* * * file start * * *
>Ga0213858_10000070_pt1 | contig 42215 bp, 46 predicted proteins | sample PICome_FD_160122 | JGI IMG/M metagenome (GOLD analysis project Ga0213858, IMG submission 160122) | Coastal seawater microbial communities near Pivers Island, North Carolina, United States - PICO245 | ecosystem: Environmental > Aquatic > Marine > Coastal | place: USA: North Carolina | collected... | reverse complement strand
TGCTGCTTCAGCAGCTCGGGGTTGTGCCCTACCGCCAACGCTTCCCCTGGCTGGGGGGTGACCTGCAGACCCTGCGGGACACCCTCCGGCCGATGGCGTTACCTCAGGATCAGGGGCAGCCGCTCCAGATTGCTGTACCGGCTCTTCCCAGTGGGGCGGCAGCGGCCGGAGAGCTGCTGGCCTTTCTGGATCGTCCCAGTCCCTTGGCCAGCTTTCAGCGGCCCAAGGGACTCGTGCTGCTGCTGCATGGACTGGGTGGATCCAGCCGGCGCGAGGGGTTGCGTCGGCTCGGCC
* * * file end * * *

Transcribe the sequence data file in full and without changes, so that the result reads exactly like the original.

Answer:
>Ga0213858_10000070_pt1 | contig 42215 bp, 46 predicted proteins | sample PICome_FD_160122 | JGI IMG/M metagenome (GOLD analysis project Ga0213858, IMG submission 160122) | Coastal seawater microbial communities near Pivers Island, North Carolina, United States - PICO245 | ecosystem: Environmental > Aquatic > Marine > Coastal | place: USA: North Carolina | collected... | reverse complement strand
TGCTGCTTCAGCAGCTCGGGGTTGTGCCCTACCGCCAACGCTTCCCCTGGCTGGGGGGTGACCTGCAGACCCTGCGGGACACCCTCCGGCCGATGGCGTTACCTCAGGATCAGGGGCAGCCGCTCCAGATTGCTGTACCGGCTCTTCCCAGTGGGGCGGCAGCGGCCGGAGAGCTGCTGGCCTTTCTGGATCGTCCCAGTCCCTTGGCCAGCTTTCAGCGGCCCAAGGGACTCGTGCTGCTGCTGCATGGACTGGGTGGATCCAGCCGGCGCGAGGGGTTGCGTCGGCTCGGCC